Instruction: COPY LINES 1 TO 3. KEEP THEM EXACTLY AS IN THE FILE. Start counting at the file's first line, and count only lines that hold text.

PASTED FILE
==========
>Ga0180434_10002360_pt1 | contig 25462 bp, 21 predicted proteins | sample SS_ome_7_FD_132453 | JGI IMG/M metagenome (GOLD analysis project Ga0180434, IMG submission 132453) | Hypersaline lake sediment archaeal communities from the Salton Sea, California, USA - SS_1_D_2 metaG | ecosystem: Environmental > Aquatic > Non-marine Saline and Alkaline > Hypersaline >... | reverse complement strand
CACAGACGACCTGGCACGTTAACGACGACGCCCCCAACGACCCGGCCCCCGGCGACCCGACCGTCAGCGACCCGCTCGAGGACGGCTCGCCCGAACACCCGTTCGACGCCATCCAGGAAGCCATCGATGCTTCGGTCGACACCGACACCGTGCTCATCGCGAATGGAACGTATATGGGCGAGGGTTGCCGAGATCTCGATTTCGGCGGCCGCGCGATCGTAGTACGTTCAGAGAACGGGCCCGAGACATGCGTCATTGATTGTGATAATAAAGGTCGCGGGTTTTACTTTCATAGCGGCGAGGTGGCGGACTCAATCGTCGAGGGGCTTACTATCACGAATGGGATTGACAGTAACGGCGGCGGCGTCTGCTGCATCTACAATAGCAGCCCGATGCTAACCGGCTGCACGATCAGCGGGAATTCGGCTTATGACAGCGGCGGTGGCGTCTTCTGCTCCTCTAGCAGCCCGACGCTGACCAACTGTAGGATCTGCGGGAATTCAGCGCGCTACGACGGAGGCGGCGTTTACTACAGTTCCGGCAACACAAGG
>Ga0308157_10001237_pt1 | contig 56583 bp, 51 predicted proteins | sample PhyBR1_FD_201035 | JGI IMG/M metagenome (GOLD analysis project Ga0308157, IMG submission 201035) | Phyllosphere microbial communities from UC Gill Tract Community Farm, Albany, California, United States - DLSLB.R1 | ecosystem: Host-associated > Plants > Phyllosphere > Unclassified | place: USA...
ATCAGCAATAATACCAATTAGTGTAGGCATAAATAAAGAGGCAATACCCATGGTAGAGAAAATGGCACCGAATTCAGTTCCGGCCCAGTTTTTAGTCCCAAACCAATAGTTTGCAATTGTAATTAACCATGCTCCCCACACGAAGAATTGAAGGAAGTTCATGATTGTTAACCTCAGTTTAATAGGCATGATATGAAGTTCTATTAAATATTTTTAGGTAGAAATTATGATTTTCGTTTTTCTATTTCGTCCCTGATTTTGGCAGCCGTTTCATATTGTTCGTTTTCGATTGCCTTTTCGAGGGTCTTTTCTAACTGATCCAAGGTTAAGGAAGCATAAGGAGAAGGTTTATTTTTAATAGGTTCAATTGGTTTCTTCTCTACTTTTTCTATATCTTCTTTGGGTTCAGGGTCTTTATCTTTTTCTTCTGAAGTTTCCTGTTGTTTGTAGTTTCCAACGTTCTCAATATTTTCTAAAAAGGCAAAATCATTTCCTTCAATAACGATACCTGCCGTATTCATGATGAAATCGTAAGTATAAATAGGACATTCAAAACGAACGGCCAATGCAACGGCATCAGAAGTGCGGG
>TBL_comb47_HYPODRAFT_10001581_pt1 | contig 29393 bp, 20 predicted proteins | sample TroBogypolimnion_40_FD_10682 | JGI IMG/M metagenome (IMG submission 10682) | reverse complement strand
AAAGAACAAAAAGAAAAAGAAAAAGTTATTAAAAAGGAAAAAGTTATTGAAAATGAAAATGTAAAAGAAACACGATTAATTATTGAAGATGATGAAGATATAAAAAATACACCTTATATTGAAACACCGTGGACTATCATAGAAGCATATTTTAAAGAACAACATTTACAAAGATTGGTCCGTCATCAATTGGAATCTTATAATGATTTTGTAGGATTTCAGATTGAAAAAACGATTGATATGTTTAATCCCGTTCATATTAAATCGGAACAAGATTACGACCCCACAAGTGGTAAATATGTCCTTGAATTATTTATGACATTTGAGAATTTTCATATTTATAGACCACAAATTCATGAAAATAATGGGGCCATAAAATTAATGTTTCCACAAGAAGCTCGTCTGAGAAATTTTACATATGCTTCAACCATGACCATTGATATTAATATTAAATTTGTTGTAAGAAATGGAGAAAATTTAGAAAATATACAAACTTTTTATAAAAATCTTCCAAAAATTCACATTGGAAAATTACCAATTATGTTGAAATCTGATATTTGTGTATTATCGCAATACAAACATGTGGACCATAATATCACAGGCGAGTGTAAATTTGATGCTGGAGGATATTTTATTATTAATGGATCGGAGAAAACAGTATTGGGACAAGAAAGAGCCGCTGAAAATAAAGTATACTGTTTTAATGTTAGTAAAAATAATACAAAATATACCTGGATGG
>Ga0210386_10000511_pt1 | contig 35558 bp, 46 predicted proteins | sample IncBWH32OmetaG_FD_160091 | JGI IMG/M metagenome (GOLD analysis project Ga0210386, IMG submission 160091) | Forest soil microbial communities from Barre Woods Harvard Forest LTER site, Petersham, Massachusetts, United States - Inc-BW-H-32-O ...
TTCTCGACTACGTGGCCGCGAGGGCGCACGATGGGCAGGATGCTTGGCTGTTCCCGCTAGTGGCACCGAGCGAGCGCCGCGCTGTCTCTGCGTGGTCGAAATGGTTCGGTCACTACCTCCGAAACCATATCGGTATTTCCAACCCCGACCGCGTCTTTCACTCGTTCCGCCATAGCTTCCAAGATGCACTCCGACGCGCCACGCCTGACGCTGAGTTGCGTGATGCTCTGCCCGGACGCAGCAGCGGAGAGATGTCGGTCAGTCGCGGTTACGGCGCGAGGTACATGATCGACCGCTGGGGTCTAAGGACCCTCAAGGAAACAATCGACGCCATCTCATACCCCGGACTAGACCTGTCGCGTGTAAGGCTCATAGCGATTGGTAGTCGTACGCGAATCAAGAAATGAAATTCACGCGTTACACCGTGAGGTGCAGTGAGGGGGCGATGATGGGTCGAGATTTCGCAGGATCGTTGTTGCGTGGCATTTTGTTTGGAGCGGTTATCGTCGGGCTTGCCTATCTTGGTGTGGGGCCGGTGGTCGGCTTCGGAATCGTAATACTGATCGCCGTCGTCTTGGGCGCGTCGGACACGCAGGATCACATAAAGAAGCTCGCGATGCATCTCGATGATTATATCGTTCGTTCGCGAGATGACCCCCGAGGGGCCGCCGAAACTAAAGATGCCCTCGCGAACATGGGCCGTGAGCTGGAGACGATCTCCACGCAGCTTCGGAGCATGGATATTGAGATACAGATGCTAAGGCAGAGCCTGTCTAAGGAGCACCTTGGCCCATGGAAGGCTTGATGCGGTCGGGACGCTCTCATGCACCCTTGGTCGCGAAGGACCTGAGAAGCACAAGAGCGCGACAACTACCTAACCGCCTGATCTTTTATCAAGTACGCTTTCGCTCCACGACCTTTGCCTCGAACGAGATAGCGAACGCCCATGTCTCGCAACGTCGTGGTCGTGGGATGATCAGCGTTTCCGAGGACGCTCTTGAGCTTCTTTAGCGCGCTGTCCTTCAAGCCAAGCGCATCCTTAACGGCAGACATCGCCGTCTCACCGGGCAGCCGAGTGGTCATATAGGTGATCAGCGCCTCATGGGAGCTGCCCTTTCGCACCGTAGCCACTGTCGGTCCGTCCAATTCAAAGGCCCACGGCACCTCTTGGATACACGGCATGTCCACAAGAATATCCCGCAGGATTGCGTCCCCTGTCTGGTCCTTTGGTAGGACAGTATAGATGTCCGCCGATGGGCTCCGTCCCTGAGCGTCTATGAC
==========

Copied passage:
>Ga0180434_10002360_pt1 | contig 25462 bp, 21 predicted proteins | sample SS_ome_7_FD_132453 | JGI IMG/M metagenome (GOLD analysis project Ga0180434, IMG submission 132453) | Hypersaline lake sediment archaeal communities from the Salton Sea, California, USA - SS_1_D_2 metaG | ecosystem: Environmental > Aquatic > Non-marine Saline and Alkaline > Hypersaline >... | reverse complement strand
CACAGACGACCTGGCACGTTAACGACGACGCCCCCAACGACCCGGCCCCCGGCGACCCGACCGTCAGCGACCCGCTCGAGGACGGCTCGCCCGAACACCCGTTCGACGCCATCCAGGAAGCCATCGATGCTTCGGTCGACACCGACACCGTGCTCATCGCGAATGGAACGTATATGGGCGAGGGTTGCCGAGATCTCGATTTCGGCGGCCGCGCGATCGTAGTACGTTCAGAGAACGGGCCCGAGACATGCGTCATTGATTGTGATAATAAAGGTCGCGGGTTTTACTTTCATAGCGGCGAGGTGGCGGACTCAATCGTCGAGGGGCTTACTATCACGAATGGGATTGACAGTAACGGCGGCGGCGTCTGCTGCATCTACAATAGCAGCCCGATGCTAACCGGCTGCACGATCAGCGGGAATTCGGCTTATGACAGCGGCGGTGGCGTCTTCTGCTCCTCTAGCAGCCCGACGCTGACCAACTGTAGGATCTGCGGGAATTCAGCGCGCTACGACGGAGGCGGCGTTTACTACAGTTCCGGCAACACAAGG
>Ga0308157_10001237_pt1 | contig 56583 bp, 51 predicted proteins | sample PhyBR1_FD_201035 | JGI IMG/M metagenome (GOLD analysis project Ga0308157, IMG submission 201035) | Phyllosphere microbial communities from UC Gill Tract Community Farm, Albany, California, United States - DLSLB.R1 | ecosystem: Host-associated > Plants > Phyllosphere > Unclassified | place: USA...